Tuesday, April 9, 2013
Heppner took advantage of walks and Horizon errors to sweep the Hawks 8-3 and 12-5 in a District 6 baseball doubleheader Saturday at Kramer Field in The Dalles.
Horizon (2-4 overall, 0-2 league) outhit the Mustangs in both games, but that wasn’t enough to make up for 18 free passes issued by Hawk pitchers and six errors in each contest.
“Offensively we played well enough to be competitive, but we can’t allow that many walks if we want to win in this league,” coach Joe Petshow said. “You add our errors to that and that’s a pretty tough thing to overcome, no matter how well we hit the ball.“
The coach was quick to point out that three of the five Hawk pitchers had never thrown in a varsity league game before Saturday, and none of the five had ever started a league contest.
“Trial by fire, I suppose. If they stick with it, and continue to improve, good things will happen for this team,” Petshow said.
The coach said the Hawks had chances to break things open in each game, but left runners in scoring position in nine of the 14 innings.
“The first four in the lineup are producing like they should, but we need more offensive output from the bottom of the order,” Petshow said.
In Saturday’s first game, Ian Rasmussen singled and scored to give the Hawks a 1-0 lead, but Heppner struck back for four runs — with two out — in the top of the second. Three walks and two errors contributed to the Mustangs’ cause.
Kameron Brown and Kirby Carter each singled and scored for Horizon, as the Hawks hung close at 5-3 through five innings. Heppner put the game out of reach by taking advantage of four more walks and two errors over the final two frames.
RJ Hicks and Wes Johnston each had a double for Horizon, which left nine runners on base in scoring position in the first contest.
Horizon outhit Heppner in the second game, 10-8, but the Hawks also allowed five unearned runs. Heppner’s four-run first inning came via four hits, including a two-RBI double by winning pitcher JC Putnam. The Mustangs scored three runs in each of the fourth and fifth innings on two hits.
Horizon’s 1-2 hitters, Micah Engel and Rasmussen, scored all their teams’ runs. Engel had two doubles and scored three times, while Rasmussen had a double and single, two RBI and scored twice. Hicks was 2 for 3 — bumping his season average to .400 — and Johnston added a couple of singles for Horizon.
Horizon headed into league play coming off a 7-4 non-league win April 2 against the Hood River Valley freshmen. A non-league game Friday against Salem Academy was rained out.
The Hawks were scheduled to host Dufur in a league game Tuesday. Hood River Valley’s freshmen come across town for a non-league contest Thursday at Collins Field. Then Horizon returns to league action Saturday with a doubleheader at defending district champion Weston-McEwen in Athena.
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Parkdale third graders sing "12 Disaster Days of Christmas"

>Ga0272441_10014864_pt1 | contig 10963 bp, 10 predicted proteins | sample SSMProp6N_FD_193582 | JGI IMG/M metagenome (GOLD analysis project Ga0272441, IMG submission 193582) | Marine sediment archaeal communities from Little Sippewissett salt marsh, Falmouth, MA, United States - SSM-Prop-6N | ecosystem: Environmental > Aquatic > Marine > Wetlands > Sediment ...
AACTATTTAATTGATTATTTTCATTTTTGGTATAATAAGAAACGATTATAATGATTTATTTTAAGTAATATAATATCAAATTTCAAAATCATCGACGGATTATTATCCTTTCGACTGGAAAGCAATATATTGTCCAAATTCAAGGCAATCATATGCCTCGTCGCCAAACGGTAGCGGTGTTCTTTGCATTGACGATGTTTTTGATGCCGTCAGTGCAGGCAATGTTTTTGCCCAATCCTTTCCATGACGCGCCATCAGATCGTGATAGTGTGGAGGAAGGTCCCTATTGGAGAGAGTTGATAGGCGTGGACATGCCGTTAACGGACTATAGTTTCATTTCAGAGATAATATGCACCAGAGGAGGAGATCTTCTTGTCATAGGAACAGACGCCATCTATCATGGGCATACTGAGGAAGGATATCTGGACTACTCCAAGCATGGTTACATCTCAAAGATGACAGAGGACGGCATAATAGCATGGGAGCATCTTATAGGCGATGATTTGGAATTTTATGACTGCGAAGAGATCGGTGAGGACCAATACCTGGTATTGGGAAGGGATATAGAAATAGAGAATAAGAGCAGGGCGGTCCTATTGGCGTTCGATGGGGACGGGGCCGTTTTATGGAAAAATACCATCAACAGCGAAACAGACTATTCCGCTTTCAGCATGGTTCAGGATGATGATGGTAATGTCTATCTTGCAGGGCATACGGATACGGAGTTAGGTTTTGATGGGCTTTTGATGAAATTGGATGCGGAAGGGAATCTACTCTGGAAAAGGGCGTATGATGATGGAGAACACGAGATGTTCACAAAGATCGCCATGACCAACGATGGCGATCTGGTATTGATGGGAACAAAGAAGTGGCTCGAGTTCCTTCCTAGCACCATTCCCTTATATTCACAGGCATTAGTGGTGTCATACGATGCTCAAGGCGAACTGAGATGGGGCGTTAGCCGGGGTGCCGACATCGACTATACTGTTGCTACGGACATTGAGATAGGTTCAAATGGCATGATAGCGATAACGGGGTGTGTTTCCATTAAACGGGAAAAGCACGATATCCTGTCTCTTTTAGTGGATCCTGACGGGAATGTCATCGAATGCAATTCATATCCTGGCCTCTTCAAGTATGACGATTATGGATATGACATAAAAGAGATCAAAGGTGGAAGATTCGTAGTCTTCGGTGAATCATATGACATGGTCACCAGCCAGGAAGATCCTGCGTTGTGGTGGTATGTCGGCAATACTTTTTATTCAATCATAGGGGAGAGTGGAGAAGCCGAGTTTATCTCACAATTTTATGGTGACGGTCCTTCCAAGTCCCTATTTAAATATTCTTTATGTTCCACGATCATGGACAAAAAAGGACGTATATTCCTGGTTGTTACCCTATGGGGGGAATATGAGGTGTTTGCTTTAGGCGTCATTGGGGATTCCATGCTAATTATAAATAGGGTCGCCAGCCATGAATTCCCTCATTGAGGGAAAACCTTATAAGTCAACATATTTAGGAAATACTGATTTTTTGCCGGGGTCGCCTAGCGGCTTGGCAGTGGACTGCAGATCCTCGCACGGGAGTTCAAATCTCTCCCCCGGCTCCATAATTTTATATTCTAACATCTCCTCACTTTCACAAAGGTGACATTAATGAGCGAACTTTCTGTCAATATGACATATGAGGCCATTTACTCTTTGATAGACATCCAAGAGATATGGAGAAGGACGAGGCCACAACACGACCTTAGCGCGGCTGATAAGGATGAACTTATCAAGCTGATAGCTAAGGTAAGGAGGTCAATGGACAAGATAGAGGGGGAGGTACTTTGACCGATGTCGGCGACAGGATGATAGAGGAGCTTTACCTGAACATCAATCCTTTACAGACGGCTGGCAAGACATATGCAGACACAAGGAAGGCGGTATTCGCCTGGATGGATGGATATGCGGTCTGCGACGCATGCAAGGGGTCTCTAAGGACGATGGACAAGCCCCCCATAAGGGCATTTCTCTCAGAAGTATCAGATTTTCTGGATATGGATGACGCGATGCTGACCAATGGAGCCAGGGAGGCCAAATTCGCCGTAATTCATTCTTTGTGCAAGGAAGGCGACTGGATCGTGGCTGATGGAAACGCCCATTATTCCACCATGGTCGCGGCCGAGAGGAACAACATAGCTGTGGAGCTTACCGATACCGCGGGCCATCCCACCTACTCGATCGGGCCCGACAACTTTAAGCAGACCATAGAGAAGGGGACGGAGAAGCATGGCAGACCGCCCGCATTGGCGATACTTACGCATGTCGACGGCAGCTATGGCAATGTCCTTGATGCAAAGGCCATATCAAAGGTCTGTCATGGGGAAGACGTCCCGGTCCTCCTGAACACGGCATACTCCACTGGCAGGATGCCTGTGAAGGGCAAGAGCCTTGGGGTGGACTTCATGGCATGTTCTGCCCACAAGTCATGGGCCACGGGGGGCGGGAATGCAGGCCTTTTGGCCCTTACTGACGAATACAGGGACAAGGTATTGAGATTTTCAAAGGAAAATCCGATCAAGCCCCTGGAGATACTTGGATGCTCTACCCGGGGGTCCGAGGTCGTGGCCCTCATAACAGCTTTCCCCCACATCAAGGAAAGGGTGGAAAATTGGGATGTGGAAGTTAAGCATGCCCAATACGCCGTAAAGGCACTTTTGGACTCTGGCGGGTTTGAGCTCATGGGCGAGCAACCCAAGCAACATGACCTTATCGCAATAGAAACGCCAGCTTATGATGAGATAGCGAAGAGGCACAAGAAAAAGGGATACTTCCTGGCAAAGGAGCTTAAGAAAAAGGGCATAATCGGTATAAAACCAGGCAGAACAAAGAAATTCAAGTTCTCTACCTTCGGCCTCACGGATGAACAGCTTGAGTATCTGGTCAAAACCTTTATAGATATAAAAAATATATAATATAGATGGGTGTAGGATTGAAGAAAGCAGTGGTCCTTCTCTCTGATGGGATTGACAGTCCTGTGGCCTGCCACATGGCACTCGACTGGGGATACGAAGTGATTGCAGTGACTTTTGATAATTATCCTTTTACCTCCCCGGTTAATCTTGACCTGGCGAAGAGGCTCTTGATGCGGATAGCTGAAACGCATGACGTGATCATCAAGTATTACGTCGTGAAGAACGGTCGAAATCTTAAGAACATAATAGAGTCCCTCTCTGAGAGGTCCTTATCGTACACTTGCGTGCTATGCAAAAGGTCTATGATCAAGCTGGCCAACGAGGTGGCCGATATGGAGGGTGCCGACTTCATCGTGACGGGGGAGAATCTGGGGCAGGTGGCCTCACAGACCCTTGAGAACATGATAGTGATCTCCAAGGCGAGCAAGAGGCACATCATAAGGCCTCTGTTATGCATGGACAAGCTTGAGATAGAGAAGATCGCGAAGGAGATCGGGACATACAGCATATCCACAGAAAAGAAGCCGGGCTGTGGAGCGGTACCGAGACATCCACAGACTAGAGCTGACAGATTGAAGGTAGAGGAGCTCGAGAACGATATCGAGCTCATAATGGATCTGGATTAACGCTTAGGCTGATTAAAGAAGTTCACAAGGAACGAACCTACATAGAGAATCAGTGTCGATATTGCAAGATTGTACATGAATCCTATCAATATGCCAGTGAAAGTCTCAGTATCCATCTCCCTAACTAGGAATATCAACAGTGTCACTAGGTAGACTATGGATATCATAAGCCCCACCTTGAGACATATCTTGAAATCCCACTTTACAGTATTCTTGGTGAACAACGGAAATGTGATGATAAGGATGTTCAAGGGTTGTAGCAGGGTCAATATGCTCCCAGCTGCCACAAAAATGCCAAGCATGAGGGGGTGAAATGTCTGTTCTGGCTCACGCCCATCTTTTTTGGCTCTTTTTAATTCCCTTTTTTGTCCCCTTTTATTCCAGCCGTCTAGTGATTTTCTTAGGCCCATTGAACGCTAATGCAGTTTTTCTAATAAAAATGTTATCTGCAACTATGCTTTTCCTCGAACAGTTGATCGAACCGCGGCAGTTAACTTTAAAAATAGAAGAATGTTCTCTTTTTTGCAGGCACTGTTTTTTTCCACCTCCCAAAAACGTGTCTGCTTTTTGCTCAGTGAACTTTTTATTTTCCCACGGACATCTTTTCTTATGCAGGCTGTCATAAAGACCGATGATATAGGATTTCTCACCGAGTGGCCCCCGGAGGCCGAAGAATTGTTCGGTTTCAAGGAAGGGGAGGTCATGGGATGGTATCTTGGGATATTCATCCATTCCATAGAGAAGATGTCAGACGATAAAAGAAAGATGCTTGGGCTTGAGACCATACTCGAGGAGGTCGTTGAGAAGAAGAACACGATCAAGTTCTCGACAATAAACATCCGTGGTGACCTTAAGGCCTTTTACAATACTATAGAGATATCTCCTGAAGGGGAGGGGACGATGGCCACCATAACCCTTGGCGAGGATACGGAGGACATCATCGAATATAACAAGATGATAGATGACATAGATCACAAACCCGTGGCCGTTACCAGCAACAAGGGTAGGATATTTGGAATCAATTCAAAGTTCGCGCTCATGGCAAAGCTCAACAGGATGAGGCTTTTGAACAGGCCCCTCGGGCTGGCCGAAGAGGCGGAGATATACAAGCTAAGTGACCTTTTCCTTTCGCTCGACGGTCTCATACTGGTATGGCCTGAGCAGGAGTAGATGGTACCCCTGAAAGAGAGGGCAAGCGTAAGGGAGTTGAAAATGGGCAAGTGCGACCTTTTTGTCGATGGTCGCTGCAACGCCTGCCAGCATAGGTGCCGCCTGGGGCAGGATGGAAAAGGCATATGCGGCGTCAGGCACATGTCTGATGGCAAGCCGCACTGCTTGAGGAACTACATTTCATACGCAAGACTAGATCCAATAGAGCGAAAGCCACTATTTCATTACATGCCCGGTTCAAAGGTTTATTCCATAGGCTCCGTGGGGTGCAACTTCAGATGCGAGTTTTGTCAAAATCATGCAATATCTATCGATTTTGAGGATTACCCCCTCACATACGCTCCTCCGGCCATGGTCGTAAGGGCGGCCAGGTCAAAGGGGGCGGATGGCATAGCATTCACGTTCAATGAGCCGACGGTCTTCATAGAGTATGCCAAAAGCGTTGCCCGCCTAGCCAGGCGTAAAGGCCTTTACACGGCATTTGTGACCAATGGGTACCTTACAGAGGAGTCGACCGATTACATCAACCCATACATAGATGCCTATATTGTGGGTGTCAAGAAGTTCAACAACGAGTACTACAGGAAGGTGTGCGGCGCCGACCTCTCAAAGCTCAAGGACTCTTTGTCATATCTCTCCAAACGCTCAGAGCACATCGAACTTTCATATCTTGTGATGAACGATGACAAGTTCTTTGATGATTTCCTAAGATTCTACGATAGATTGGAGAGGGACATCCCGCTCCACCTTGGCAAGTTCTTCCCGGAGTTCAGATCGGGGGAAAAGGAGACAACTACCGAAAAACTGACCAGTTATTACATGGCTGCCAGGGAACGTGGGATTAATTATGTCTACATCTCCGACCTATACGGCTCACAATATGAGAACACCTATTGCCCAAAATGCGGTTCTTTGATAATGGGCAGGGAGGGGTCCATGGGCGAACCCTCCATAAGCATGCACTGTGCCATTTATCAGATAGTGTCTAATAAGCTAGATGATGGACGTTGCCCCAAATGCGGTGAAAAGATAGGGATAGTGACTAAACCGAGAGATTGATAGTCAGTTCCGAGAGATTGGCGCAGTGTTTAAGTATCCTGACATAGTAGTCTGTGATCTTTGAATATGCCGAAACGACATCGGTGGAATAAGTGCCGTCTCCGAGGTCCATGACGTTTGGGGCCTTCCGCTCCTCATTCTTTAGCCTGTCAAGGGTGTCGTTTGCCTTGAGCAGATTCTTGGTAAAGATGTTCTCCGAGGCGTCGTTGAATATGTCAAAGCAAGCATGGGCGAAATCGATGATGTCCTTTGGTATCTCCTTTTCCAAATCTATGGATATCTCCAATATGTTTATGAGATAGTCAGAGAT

Welcome to your sing-able Christmas gift list. What follows is an emergency rendition of “12 Days of Christmas” – for outfitting your home or car in case of snow storm, earthquake, flood or other emergency. Read it as a simple list, or sing it to the tune of “12 Days” – you know, as in “ … and a partridge in a pear tree…” Not to make light of it, but the song is a familiar framework for a set of gift ideas that you could consider gathering together, even if the recipient already owns items such as a bunch of coats, tire chains and flashlights. Stores throughout the Gorge are stocked up on all these items. Buying all 12 days might be prohibitive, but here are three ideas for checking any of the dozen off your list (notations follow, 1-12.) The gift items needed to stay warm, dry and safe are also coded to suggest items in your abode (A) in your car (C) or both (B). 12 Gallons of Water (A) 11 Family meals (B) 10 Cans of propane (A) 9 Hygiene bags (B) 8 Packs of batteries (A) 7 Spare coats (B) 6 Bright red flares (C) 5 Cozy blankets (B) 4 Tire chains (C) 3 Flashlights (B) 2 cell phone chargers (B) 1 And a crush-proof first aid kit (B) Price ranges? Here’s a few quotes for days Three, Two, Four and Nine: n A family gift of flashlights (three will run $15-30, Hood River Supply, Tum-A-Lum) n Cell phone chargers (two will run $30-60) n Tire chains (basic set, $30, Les Schwab, returnable if unused for the winter) n Family meals ($100 or so should cover the basics for three or four reasonably well-fed days) n The home kit should be kept in a handy place near an exit, and remember that water needs to be replenished every few months. If you have a solid first aid kit already, switch out the gift idea with “and-a-sto-o-u-t- tub-for it-all …” Otherwise, it’s a case of assembling your home or car kits and making sure all members of the family know what the resources are and how to use them (ie flares and propane). Emergency situations are at worst life-threatening, at best deeply uncomfortable if you and your family are left without power for an extended period, or traveling and find yourself in a situation where you need to wait out a storm, lengthy traffic delay, or other crisis. Notes on the 12 gift ideas: 12 – Gallons of water: that’s one per person in a four-member family to last for three days, the recommended minimum to be prepared for utility outages. 11 – Easy-open packaged goods, energy bars, dried food and nuts are good things to include for nutrition. Think of what your family of four needs for three days to stay fortified and hydrated (see number 12). Can-opener also recommended 10 – If you have a propane camping stove, keep extra fuel handy. 9 – Hygiene bags: put packaged moistened towelettes, toilet paper, and plastic ties in large garbage bags (for personal sanitation) Resource list courtesy of Hood River County Emergency Management, Barbara Ayers, manager/ 541-386-1213. The county also reminds residents to Get a Kit, Make A Plan to connect your family if separated, and Stay Informed. See www.co.hood-river.or.us to opt-in for citizen alerts. Enlarge